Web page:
Ohio couple gives back adopted son back to county after 9 years

Ohio couple gives back adopted son back to county after 9 years

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An Ohio prosecutor said Friday he will pursue abandonment charges in cases similar to his latest in which authorities say a couple gave their 9-year-old adopted son to child welfare officials after raising him from infancy.

Butler County Prosecutor Michael Gmoser said similar cases have been handled in the past within the children services agencies and domestic courts. And while that's appropriate, he said, criminal charges should also be considered.

"There has never been a focus on the criminality of merely abandoning a child," he said in an interview. "That stops immediately. There is a legal consequence."

The Hamilton-Middletown Journal-News reported Friday that sheriff's deputies believe the suburban Cincinnati couple indicted this week on charges of nonsupport of dependents have left their home with their two other children. Chief Deputy Anthony Dwyer said deputies had tried unsuccessfully to serve Cleveland Cox, 49, and wife Lisa, 52, with arrest warrants.

No other details on the family were immediately available, and the Coxes didn't return telephone calls to their home.

Butler County authorities say the parents left the boy with the children services agency Oct. 24, after saying he was displaying aggressive behavior. A sheriff's report in August said the adoptive mother said the boy had threatened the rest of the household with a knife.

Attorney Adolfo Olivas, appointed by the court to protect the child's interests, has said that the boy is hurt and confused and that he is now receiving help that the parents should have gotten for him.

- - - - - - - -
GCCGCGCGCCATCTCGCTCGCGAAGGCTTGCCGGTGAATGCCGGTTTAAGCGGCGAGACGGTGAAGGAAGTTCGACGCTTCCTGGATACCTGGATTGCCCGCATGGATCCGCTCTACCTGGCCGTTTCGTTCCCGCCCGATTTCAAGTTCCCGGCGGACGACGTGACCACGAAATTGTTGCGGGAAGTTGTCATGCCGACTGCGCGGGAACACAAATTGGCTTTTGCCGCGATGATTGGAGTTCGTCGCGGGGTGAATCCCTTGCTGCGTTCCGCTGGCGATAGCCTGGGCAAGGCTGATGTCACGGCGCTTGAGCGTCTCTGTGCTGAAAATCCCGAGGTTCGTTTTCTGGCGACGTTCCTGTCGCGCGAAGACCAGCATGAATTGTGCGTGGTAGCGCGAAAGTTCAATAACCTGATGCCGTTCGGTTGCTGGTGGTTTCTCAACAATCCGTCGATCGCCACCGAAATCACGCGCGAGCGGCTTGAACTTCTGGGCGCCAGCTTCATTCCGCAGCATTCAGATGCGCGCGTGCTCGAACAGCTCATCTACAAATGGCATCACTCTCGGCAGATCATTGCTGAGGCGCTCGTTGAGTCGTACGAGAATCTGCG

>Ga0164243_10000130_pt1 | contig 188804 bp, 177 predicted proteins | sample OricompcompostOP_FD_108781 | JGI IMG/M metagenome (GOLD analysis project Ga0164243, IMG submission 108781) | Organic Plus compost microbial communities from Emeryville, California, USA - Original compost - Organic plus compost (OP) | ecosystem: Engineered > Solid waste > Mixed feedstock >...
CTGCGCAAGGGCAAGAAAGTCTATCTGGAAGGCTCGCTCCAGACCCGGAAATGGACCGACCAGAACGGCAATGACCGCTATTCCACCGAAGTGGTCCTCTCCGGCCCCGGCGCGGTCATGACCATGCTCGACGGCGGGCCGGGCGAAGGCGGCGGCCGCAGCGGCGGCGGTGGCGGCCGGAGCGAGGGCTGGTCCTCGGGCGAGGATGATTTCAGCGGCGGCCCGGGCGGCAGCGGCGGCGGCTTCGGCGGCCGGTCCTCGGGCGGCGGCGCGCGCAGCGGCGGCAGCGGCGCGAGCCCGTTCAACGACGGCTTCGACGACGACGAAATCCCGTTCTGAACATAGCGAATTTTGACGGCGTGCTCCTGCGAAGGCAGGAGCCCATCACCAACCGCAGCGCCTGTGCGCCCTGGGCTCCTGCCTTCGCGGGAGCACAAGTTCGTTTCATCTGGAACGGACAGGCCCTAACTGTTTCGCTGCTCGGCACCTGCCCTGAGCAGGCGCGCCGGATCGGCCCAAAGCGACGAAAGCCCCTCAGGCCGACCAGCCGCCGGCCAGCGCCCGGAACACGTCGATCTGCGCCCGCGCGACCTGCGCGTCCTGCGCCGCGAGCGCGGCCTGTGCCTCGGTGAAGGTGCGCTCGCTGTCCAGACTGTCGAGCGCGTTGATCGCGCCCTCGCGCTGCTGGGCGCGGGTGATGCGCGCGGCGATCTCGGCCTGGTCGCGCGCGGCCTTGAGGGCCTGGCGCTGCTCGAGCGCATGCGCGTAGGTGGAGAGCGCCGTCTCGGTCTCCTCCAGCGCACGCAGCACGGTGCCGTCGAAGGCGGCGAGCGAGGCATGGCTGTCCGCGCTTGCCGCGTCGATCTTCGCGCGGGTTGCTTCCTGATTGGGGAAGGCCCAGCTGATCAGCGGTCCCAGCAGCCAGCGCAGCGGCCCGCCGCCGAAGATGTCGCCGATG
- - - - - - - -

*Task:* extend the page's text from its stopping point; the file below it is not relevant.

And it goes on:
A national adoption advocacy leader said adoptive parents not only have strong parental rights, they have binding legal obligations.

"I think that's something the great majority of adoptive parents recognize," said Chuck Johnson, an adoptive father and president of the National Council for Adoption. "That's what we want."

Comprehensive national statistics aren't available on failed adoptions, or dissolutions, but Johnson said they are "extremely rare" in cases in which the child has been raised from infancy. While still rare, they are more likely to occur in cases in which older children have been adopted, he said.

He said the majority of an estimated 400,000-plus children in foster care across the United States had biological parents unwilling or unable to care for them and "occasionally, that happens with adoptive parents, too."

Some adoption advocates are concerned that the prospects of criminal charges and negative publicity could hurt efforts to find good parents for children in need.

"Everybody tries, but sometimes it doesn't work out," said lawyer Susan Garner Eisenman of Columbus, who focuses on adoption and child welfare issues. "(Prosecutions) could have a chilling impact on adoption. And that's the concern."

There is a growing push among advocates for more post-adoptive services and support, especially for parents willing to take on special needs children.

Ohio Department of Job and Family Services spokesman Benjamin Johnson said that of some 12,000 Ohio foster children, nearly 400 are in county care or custody after having been adopted. But many reasons other than abandonment can explain why a child is no longer with an adoptive family, he said. Those include sexual assault or the parents' deaths.

Johnson said that since the department isn't a law enforcement agency, it would be inappropriate to comment on prosecuting adoptive parents for abandonment.

He said all parents, adoptive or biological, should try to get help with child-raising problems.

"We urge any parent struggling to raise children to seek public or private assistance or counseling as appropriate," he said.


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